Located about 40 miles south from the growing and revitalized Pittsburgh metropolitan area in the Monongahela Valley, cities like Charleroi and Donera have been languishing in a land that development forgot. Victimized by the abrupt decline of the steel industry in the late 1970s and the gradual decline of support industries that followed during the '80s and '90s, the Mon Valley has found its economic growth stunted.

But thanks to the lifelong efforts of concrete producer Al Ferrari and other members of the Mon Valley Development Council, things are starting to change. This year residents are experiencing the benefits of the opening of several key links in a four-lane highway and tollway system known as the Mon/Fayette Expressway and Southern Beltway, a.k.a. the Highways of Hope. Once fully completed, Mon Valley goods and services are within a day's drive of almost half of the nation.

When the 81-year-old Ferrari, general manager of Gavco Ready Mix in Charleroi and a lifelong valley resident, reviews his role in the successful completion of the project, he believes he's been involved in a promotional role more fellow producers should adopt. Ferrari has found great satisfaction in actively supporting the political process that has led to the region's rebirth. His example has convinced other concrete professionals to help grow the market so that there will be enough business for everyone.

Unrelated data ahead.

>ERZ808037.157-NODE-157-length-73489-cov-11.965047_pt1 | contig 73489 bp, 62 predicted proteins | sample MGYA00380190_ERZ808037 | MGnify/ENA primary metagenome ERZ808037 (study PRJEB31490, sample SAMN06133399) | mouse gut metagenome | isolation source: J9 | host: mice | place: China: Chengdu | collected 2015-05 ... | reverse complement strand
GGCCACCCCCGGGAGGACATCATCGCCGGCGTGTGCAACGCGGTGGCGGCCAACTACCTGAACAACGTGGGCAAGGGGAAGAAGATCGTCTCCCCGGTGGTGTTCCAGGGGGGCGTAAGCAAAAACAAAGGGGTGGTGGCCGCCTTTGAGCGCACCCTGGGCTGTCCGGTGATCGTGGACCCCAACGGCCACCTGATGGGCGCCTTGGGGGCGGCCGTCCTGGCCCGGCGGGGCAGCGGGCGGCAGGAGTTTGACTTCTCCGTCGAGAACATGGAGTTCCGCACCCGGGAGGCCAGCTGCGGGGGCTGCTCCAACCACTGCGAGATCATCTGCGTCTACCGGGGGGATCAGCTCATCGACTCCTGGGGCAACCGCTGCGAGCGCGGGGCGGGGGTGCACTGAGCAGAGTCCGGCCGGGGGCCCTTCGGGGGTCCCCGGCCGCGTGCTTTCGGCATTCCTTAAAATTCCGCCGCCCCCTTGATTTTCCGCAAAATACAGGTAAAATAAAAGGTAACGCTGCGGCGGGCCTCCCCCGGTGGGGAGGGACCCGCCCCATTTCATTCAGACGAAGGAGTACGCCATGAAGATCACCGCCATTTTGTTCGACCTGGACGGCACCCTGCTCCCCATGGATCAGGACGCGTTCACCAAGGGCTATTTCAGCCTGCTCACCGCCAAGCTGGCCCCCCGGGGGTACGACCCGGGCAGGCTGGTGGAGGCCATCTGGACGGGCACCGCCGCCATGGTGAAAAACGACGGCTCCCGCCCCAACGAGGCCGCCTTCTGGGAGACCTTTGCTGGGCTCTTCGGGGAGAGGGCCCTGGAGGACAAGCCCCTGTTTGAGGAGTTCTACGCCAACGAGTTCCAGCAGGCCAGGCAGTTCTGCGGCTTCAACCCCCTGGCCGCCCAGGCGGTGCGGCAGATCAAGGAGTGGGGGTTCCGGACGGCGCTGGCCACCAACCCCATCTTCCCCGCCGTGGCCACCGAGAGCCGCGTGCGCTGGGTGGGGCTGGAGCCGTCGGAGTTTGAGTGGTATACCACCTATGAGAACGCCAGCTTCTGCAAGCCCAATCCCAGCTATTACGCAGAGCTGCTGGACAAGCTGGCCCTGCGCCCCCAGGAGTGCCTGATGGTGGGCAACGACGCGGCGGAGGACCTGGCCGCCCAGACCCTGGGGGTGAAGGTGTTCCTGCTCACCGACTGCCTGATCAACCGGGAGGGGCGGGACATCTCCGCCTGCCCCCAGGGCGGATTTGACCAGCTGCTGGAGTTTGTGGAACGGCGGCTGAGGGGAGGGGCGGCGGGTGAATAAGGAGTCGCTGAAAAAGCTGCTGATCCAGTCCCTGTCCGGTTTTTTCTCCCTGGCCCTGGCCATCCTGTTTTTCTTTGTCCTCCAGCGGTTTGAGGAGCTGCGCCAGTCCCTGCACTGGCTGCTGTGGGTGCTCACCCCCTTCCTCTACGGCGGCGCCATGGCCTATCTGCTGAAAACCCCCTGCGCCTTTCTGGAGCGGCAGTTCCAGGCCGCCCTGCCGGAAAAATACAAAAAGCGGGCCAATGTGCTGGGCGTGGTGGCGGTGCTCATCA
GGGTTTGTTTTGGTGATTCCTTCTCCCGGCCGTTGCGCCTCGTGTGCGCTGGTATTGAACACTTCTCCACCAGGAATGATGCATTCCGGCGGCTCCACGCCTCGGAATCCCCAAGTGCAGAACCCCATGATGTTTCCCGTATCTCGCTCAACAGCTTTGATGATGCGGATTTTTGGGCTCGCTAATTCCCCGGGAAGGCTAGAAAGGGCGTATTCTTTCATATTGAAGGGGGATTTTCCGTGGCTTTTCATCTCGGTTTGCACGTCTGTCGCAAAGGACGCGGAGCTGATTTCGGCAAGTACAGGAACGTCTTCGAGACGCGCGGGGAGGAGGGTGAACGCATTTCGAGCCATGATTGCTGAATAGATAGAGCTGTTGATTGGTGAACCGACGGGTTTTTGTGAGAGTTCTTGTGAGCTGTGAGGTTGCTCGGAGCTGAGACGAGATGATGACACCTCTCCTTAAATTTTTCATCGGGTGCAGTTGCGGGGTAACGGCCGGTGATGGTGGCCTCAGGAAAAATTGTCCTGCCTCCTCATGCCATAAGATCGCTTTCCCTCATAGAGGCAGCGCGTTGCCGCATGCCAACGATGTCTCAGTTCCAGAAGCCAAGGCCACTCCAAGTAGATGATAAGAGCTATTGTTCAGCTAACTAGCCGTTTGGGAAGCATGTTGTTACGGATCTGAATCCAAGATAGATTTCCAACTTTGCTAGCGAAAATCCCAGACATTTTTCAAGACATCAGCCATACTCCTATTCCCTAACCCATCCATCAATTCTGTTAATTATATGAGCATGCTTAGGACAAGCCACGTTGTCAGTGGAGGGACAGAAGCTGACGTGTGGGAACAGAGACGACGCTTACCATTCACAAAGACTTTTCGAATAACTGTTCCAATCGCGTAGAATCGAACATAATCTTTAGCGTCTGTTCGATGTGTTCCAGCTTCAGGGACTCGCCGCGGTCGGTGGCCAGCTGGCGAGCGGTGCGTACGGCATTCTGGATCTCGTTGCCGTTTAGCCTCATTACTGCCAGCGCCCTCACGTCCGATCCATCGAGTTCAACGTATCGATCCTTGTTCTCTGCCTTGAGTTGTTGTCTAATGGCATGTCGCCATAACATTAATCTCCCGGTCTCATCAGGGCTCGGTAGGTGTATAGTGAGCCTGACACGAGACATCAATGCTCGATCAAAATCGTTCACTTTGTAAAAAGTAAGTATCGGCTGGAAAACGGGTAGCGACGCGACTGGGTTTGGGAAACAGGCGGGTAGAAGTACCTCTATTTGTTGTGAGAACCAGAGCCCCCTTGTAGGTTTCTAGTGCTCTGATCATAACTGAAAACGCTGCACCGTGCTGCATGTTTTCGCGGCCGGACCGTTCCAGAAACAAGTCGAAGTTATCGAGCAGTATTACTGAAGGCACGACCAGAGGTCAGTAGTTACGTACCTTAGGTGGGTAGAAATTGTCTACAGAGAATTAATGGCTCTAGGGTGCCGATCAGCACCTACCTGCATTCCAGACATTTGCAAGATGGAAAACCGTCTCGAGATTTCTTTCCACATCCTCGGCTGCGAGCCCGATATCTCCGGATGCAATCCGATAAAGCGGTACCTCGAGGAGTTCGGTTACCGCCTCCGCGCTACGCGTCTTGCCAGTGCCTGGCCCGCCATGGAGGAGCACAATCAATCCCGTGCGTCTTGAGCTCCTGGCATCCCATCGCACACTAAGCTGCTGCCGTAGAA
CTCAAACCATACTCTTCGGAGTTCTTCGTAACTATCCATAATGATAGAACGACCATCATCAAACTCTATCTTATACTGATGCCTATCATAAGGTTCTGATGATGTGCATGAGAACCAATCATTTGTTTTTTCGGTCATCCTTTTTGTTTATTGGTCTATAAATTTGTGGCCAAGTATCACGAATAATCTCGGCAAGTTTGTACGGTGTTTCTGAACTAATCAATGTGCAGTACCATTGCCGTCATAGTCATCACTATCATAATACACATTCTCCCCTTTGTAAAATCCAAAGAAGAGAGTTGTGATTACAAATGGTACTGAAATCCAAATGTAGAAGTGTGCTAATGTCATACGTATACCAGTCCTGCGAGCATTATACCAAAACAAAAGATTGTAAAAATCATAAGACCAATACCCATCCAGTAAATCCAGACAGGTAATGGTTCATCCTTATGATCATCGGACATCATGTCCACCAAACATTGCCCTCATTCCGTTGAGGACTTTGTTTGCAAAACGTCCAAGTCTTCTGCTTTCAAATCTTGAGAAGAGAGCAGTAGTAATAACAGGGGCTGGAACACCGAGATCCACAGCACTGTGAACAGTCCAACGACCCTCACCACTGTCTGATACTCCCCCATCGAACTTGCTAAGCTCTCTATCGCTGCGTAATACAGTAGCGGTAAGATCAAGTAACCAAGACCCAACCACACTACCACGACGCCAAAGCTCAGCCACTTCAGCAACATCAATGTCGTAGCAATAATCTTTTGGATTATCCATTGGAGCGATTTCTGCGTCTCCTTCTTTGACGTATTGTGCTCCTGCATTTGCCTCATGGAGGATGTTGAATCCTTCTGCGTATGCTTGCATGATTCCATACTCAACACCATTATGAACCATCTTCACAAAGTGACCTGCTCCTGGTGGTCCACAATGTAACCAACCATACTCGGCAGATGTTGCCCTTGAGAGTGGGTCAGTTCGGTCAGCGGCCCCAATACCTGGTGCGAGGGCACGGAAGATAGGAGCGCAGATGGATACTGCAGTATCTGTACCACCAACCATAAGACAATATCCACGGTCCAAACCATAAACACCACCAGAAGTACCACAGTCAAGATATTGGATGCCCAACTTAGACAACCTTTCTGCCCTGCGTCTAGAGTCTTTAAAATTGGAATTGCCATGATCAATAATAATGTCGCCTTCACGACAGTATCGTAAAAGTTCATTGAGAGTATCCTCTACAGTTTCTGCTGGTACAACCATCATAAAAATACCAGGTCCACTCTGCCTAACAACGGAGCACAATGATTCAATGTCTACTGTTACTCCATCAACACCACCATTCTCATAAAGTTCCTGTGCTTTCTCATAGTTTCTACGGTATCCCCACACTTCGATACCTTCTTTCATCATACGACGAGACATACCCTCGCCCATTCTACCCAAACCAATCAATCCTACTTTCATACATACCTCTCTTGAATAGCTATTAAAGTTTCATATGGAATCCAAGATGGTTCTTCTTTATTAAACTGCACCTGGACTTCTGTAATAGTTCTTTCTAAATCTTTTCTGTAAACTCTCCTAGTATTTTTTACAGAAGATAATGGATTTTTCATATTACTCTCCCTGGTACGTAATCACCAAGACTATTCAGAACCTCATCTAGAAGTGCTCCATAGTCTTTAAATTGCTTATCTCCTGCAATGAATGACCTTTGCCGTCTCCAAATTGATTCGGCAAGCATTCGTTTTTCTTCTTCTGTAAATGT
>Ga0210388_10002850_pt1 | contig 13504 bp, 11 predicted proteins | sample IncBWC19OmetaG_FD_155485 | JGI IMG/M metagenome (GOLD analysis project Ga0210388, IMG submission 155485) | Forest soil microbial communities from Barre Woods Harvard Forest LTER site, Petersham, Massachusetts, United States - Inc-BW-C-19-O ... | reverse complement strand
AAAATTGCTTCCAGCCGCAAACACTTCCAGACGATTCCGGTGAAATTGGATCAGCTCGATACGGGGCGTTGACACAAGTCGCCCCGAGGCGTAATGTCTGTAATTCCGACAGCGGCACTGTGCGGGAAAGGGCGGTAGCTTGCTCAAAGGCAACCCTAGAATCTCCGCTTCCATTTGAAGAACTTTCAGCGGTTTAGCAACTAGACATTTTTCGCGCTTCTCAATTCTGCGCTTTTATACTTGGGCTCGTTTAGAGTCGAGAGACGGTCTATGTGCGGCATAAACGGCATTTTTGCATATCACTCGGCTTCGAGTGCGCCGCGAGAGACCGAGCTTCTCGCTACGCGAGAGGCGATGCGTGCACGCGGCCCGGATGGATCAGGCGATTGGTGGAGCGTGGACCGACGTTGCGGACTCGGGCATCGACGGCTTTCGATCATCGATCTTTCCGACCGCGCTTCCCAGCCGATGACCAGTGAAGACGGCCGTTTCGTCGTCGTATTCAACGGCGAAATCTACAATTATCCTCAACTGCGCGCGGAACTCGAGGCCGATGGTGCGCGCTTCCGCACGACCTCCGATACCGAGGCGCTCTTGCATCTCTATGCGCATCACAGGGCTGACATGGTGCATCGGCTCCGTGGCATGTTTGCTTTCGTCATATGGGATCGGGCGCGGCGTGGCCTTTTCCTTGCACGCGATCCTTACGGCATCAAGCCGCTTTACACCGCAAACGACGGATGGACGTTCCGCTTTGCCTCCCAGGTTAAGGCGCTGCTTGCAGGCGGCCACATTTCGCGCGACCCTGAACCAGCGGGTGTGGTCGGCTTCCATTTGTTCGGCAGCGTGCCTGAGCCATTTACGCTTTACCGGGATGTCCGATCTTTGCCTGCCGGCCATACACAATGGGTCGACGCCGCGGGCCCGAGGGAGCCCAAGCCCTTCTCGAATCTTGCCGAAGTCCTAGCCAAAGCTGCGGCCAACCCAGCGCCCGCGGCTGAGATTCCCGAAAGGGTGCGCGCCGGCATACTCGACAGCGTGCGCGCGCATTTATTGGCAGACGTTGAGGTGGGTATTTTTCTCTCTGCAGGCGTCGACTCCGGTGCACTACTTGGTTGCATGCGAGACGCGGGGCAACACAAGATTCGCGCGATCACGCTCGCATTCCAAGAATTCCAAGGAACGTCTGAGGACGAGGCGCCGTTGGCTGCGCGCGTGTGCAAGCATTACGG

In 1998 Ferrari encouraged his local cement representative to help fund an innovative promotion plan, a bus trip to Washington, D.C., to rally support for the project. The daylong bus ride by area politicians and concerned residents urged their federal representatives to support the Transportation Equity Act for the 21st Century (TEA-21) and the Mon/Fayette Expressway.

Included is a sidebar about the effort to brighten mainline bridge parapets on the highway project for the purpose of reducing nighttime accidents.